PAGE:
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SURROGATE SPECIES IN ASSESSING CONTAMINANT RISK FOR ENDANGERED FISHES
Mayer Jr., F L., M. R. Ellersieck, D. R. Buckler, F. J. Dwyer, AND L. C. Sappington. SURROGATE SPECIES IN ASSESSING CONTAMINANT RISK FOR ENDANGERED FISHES. Presented at Society for Risk Analysis, Seattle, WA, December 2-5, 2001.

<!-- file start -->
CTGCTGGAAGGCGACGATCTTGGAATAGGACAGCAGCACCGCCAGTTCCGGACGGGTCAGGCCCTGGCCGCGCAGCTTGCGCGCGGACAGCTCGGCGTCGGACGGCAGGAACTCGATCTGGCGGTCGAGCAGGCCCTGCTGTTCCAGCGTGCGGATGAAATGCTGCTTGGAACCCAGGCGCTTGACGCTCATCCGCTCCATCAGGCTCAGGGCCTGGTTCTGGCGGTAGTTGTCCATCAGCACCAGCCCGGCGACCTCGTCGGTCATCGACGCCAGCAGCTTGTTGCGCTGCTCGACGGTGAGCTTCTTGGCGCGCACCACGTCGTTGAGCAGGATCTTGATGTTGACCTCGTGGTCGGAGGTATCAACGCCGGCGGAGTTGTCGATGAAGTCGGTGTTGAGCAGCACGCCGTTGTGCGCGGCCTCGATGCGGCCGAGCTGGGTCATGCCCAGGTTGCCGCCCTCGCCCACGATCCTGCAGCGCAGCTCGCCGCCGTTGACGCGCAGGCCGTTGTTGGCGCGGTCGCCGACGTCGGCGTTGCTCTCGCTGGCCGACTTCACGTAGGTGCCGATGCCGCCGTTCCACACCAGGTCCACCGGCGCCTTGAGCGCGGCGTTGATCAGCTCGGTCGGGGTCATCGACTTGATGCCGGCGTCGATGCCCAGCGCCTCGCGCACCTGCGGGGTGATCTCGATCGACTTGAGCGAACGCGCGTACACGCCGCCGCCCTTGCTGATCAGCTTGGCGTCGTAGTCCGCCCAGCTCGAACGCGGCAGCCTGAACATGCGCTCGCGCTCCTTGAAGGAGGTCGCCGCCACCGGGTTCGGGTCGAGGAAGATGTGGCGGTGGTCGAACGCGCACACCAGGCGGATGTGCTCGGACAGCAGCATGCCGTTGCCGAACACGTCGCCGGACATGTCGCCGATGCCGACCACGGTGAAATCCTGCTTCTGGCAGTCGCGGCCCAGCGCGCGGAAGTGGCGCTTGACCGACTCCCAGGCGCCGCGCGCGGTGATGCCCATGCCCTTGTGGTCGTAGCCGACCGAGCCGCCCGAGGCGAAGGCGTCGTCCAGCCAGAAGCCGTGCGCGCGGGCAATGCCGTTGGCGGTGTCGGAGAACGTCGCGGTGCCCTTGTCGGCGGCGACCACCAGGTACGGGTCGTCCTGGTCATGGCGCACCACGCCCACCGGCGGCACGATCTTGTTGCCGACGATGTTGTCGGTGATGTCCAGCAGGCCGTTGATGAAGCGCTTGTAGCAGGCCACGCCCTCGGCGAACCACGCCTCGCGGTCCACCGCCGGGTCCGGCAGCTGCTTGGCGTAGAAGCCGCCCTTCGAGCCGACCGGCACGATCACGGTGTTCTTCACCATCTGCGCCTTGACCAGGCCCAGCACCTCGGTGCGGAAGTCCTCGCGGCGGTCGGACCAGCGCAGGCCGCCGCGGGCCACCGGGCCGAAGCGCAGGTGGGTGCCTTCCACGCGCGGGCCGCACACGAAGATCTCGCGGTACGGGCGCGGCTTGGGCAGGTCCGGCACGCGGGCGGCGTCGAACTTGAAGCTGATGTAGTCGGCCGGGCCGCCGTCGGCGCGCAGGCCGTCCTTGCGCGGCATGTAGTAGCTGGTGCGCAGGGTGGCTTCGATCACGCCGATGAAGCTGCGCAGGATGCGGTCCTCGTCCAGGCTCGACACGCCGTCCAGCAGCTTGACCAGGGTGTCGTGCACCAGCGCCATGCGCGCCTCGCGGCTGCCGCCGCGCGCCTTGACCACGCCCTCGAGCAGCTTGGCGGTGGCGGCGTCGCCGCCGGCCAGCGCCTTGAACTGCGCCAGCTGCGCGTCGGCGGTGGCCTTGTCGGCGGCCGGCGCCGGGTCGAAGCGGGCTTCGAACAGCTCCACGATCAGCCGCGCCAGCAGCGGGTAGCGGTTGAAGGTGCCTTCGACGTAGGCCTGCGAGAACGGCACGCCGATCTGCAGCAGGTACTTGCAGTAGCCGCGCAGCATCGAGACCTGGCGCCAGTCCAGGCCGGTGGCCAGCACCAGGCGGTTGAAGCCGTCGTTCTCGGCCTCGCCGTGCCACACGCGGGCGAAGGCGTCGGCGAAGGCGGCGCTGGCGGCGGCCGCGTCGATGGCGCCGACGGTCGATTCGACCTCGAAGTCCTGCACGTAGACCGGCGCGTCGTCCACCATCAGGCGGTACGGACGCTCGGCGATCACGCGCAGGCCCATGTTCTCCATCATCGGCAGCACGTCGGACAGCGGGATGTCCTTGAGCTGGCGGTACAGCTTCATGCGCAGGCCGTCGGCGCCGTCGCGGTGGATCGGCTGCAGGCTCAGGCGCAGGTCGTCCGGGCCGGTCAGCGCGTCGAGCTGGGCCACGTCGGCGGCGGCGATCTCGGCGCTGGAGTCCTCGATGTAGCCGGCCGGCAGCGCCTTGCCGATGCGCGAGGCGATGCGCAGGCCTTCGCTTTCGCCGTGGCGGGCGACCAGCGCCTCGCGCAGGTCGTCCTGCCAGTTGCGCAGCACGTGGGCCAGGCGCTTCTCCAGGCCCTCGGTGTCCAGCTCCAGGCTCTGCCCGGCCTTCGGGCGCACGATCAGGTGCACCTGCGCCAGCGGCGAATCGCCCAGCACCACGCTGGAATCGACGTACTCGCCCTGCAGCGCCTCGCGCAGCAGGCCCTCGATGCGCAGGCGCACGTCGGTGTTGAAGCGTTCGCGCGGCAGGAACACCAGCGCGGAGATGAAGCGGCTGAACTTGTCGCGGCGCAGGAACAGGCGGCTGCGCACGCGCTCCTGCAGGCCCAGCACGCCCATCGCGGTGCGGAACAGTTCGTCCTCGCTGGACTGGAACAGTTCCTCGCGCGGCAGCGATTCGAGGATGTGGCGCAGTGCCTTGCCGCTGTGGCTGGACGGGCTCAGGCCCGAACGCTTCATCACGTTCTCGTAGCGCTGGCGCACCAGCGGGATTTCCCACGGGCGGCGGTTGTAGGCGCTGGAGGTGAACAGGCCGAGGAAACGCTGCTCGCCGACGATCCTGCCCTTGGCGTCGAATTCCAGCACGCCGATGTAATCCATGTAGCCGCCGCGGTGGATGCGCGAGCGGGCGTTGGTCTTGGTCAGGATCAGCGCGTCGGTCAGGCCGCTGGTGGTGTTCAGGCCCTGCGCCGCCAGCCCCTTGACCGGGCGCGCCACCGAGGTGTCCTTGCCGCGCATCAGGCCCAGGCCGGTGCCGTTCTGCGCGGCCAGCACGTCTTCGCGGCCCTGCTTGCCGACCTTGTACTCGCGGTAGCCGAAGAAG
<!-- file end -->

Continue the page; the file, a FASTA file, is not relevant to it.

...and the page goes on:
Rainbow trout, fathead minnows, and sheepshead minnows were tested as surrogate species to assess contaminant risk for 17 endangered fishes and one toad species. Acute toxicity tests were conducted with carbaryl, copper, 4-nonylphenol, pentachlorophenol, and permethrin in accordance with ASTM guidelines to represent different chemical classes and toxic modes of action. Standard surrogate test fishes were found to be toxicologically representative of endangered ones, often having similar sensitivity to chemicals as endangered species. Interspecies correlation models (Model II least squares regression, both variables being independent and subject to measurement error) indicate that acute toxicity test data for surrogate test organisms can be used with accuracy and precision to predict chemical toxicity to endangered fishes. Correlations were best within a family, decreasing with increasing taxonomic distance. However, rainbow trout was the most useful of all species for acute estimations among more than one family. If the rainbow trout is used as the surrogate species, those risk assessment procedures that protect rainbow trout would likely be protective of most endangered fish species. Additional margins of safety are not supported by our data for endangered fishes in regard to contaminant sensitivity.